In a narrow Jerusalem alley a few blocks away from the souvenir shops of Ben Yehuda Street, a former drug addict who wants to be called Shimon is telling me the story of his horrific childhood.
Born into a large Chasidic family in Eilat, Shimon and his 11 siblings were repeatedly raped by their father. The father was eventually arrested and sent to prison, where he is serving a 10-year term.
At 12, Shimon turned to the streets -- and drugs. He sniffed glue, drank, smoked. He tried to commit suicide twice. After two years, a friend pushed him toward a program called Susan's House.
Now 17, Shimon sleeps at a psychiatric institution at night. But during the day he reports for work at Susan's House, an on-the-job training center for Jerusalem's most troubled teens. Shimon works under the guidance of caring adults, including some of Israel's most acclaimed artists who create beautiful crafts for sale worldwide.
"The place really helps me," he says of Susan's House. "It gives me self-confidence."
I thought of my visit to Susan's House this week because so much of the news from Israel was of a particularly nasty sort. Israel's ambassador to Sweden, Zvi Mazel, vandalized an art installation by Israeli-born Dror Feiler, setting a sorry example for the rest of the world; Yigal Amir, the assassin of Yitzhak Rabin, is set to wed in a prison ceremony ("I want a grandchild already," his mother told Israel's daily Ma'ariv); and outside Israel's soccer stadiums, Jewish fans have been regularly shouting slogans such as "Death to Arabs" at Israeli Arab players and flinging rocks at them, apparently without fear of repercussion from Israeli authorities.
There is no doubt that the combined effects of the Palestinian uprising, or intifada, and the collapse of the Israeli economy have contributed to a social coarsening. Homelessness, hunger, drug abuse, alcoholism and school violence are growing problems; academic scores are plummeting to what one analyst called "pathetic" levels; and the ruling Likud Party is in the midst of a scandal that parades tales of bribes, underworld thugs and payoffs across the front pages. The Israeli press is full of eulogies for a kinder, gentler nation. Two weeks ago, Education Minister Limor Livnat warned of "marginal groups with economic interests, including criminal interests, who are trying to take over the ruling party."
And she's a member of the ruling party.
The American Jewish dream of Israel has always been rosier than the reality. But these problems, along with the ongoing political crisis in the Middle East, threaten to enlarge a cultural gulf between Diaspora Jews and Israelis.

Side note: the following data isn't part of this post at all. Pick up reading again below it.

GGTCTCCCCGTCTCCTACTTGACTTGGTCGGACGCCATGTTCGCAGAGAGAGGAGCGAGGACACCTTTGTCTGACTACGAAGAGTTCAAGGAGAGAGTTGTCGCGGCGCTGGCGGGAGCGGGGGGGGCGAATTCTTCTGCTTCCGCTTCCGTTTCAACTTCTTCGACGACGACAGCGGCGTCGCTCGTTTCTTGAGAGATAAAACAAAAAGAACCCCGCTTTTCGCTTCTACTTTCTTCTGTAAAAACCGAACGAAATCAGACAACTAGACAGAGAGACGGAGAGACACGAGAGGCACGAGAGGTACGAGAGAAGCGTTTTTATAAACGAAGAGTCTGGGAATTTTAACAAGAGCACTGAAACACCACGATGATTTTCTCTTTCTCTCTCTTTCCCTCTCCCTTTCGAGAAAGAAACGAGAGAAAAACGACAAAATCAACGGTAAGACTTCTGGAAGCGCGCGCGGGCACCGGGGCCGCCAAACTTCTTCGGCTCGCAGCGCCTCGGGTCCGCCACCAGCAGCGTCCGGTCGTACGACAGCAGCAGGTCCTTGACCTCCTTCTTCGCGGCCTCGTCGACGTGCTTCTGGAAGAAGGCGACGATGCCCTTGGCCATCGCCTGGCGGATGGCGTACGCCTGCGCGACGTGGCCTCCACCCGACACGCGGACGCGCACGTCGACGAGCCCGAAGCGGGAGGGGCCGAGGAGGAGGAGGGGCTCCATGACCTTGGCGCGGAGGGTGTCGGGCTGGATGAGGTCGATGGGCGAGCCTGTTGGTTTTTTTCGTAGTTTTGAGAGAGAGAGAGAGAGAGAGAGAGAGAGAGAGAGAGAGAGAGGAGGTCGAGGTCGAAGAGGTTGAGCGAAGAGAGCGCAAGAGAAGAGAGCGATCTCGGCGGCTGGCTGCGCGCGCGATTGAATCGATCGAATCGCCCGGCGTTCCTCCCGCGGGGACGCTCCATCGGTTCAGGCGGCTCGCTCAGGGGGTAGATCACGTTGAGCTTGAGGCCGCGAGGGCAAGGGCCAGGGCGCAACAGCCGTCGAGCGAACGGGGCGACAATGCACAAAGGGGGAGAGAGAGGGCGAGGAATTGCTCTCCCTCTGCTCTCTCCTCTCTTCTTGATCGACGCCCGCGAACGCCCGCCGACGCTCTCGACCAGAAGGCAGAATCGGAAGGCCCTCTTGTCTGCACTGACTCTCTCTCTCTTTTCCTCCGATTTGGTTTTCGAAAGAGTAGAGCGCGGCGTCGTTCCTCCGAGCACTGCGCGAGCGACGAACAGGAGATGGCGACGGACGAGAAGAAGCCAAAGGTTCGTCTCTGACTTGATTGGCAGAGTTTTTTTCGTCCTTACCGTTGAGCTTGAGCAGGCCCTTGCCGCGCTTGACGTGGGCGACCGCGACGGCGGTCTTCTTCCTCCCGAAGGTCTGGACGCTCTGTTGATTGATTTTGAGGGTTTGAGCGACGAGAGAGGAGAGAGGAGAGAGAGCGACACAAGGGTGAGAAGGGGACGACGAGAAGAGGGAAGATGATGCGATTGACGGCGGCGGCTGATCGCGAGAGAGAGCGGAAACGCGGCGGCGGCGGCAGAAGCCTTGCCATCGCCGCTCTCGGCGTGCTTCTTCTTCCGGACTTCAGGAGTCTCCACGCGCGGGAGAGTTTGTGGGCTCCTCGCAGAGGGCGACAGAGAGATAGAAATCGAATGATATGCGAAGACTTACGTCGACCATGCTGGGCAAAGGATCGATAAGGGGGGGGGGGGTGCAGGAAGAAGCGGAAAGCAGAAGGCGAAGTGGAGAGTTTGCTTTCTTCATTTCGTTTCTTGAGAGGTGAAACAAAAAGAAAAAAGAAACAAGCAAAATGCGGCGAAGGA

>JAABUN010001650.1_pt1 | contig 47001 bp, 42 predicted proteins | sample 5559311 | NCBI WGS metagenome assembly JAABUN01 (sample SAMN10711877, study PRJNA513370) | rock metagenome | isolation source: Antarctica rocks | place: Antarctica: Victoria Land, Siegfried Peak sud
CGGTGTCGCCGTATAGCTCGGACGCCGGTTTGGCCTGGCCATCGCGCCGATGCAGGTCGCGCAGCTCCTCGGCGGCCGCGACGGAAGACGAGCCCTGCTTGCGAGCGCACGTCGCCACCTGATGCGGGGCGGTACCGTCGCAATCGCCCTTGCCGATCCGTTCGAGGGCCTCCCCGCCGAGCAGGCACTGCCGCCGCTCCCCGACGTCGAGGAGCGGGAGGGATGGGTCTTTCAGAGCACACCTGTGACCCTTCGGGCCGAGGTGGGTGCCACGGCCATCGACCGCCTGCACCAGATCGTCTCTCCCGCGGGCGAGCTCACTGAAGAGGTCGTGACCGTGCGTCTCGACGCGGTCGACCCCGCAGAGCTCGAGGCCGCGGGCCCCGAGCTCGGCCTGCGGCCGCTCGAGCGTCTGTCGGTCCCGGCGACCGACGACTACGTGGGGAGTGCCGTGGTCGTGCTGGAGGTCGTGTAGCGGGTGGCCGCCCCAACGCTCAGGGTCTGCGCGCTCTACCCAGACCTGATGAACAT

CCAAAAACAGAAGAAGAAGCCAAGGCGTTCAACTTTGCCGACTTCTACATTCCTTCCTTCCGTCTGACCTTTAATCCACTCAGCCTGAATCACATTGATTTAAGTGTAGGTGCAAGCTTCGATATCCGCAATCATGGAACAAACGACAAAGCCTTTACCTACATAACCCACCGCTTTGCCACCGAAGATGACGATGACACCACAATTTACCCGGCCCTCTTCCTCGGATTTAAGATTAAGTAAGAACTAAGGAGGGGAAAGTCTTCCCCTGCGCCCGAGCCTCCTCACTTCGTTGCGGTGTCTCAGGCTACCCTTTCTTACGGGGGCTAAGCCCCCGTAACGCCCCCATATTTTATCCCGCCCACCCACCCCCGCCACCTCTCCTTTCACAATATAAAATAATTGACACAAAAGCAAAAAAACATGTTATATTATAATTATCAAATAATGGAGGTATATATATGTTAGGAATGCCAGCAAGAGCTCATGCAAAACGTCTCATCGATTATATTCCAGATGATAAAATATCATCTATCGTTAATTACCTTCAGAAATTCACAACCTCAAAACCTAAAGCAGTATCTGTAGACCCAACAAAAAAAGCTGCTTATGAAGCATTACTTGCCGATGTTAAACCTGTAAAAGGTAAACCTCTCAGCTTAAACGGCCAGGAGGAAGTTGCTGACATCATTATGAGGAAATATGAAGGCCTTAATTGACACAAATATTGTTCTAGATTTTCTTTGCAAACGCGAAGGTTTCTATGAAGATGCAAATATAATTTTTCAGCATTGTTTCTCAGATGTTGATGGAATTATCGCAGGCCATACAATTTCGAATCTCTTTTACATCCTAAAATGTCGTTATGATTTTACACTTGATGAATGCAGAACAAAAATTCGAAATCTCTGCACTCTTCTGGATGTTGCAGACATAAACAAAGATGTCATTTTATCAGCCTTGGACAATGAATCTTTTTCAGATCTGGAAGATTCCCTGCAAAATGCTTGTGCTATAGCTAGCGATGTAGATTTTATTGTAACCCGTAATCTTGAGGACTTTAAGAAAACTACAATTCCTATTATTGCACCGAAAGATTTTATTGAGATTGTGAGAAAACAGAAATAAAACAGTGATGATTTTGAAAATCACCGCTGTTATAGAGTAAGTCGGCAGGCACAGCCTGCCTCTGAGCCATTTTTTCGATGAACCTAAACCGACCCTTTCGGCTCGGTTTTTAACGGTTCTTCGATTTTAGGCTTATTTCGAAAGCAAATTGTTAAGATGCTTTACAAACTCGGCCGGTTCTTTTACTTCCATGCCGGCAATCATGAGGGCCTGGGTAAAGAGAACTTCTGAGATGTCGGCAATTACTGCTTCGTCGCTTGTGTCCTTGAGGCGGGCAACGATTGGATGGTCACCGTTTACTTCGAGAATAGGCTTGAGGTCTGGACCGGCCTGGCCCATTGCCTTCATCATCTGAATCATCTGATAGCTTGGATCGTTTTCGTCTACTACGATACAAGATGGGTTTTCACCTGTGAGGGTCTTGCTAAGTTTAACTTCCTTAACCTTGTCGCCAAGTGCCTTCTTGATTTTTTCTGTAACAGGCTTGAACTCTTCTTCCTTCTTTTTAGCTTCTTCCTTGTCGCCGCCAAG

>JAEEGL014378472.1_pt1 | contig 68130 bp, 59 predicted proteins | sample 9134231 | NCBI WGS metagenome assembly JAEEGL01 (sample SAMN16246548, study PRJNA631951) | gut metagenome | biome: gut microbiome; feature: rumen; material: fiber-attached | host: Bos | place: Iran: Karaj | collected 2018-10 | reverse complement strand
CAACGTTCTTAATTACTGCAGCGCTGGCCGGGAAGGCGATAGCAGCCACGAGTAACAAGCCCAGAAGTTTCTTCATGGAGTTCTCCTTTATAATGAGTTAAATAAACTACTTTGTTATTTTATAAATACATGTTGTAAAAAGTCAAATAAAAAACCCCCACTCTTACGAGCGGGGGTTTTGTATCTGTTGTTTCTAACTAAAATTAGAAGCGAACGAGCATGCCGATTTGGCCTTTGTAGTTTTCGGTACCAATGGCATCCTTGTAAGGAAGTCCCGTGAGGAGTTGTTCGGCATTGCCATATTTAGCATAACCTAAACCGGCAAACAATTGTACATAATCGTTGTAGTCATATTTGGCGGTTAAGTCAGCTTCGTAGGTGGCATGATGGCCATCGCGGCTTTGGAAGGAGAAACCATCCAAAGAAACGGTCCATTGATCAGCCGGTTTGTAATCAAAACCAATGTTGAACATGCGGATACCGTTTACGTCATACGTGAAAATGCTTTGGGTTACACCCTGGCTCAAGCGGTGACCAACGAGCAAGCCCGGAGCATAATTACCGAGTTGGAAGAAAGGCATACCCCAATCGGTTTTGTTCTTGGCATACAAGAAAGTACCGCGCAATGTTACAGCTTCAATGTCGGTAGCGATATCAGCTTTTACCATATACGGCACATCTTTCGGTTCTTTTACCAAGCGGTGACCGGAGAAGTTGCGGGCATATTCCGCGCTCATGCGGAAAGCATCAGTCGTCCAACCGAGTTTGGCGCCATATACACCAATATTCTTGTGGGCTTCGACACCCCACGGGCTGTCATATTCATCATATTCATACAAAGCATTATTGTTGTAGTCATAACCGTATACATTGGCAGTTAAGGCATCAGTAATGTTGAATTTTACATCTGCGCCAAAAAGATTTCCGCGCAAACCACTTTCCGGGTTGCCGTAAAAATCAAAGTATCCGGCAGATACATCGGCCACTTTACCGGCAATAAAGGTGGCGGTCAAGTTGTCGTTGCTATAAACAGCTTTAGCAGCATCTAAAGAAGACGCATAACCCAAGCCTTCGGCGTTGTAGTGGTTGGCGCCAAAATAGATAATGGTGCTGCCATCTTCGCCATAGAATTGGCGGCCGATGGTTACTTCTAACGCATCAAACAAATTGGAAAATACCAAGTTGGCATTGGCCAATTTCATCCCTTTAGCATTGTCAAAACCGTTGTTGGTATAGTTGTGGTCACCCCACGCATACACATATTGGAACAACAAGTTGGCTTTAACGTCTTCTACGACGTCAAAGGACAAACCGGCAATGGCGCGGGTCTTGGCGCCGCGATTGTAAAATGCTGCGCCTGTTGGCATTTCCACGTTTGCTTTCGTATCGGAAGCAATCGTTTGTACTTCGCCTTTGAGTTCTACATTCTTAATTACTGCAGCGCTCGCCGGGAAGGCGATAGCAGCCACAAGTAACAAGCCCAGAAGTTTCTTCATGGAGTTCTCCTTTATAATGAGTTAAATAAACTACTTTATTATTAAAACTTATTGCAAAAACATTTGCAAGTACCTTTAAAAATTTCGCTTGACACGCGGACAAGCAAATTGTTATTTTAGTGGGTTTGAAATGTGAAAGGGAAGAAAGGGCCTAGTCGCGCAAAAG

That's why visiting Susan's House, as I did last November, felt so reassuring. Eyal Kaplansky is a successful diamond merchant whose counterculture beard and clothes hide a savvy business mind. He dreamed with his wife, Susan, of memorializing a young friend by starting a home to help troubled teens. A year after planning began, Susan died of cancer, and Kaplansky continued the project in her memory. Now in business two years, the home provides a last chance for the increasing number of wayward Israeli youth in Jerusalem.
"I thought that the Jewish people don't rape, abuse or kick their kids," Kaplansky told me, "and I found out the Jewish people do all these things. We're getting the toughest kids off the street."
Susan's House rents a series of small rooms in an old stone building. About 20 teens sit at work stations creating extraordinarily beautiful crafts of glass beads and homemade paper. Renowned papermaker Zvi Tolkovsky and glassmaker Louis Sakolovsky of the Bezalel Academy helped Susan's House establish the training program. Kaplansky combines the artistic endeavors with lessons in business.
"These kids are scared of the grown-up world," he says. "But we teach them if you know the game and play by the rules you can make it."
Kaplansky knows because he was one of the kids. Rebellious and heavily involved with drugs, he turned his own life around. "I knew that if these kids could survive the streets they could accomplish a lot," he says.
The organization has a $250,000 annual budget. There are five paid staff, 22 kids and a huge waiting list. Susan's House doesn't look to the government for help, because, Kaplansky says, the government is cutting budgets anyway and the red tape would suffocate the endeavor. Instead, Kaplansky tries to expand his project through individual donors and the sale of items in bulk to businesses and institutions around the world (the next time your organization needs items for charity banquets, think of buying them through Susan's House, www.kys.org.il/susanhome.html).
It is a model Israeli-created charity, and it is not alone. Amid adversity, Israelis are taking it upon themselves to soften their society's edges. The number of nonprofit associations has swelled to 35,000, according to a Ben-Gurion University of the Negev study, and 77 percent of all Israelis contribute to charity (compare that to 50 percent of Europeans).
"After the streets," Shimon told me of Susan's House, "it is a place I can come and feel like family."
Treating one another like family -- wasn't that the ideal of the Jewish State from the start?
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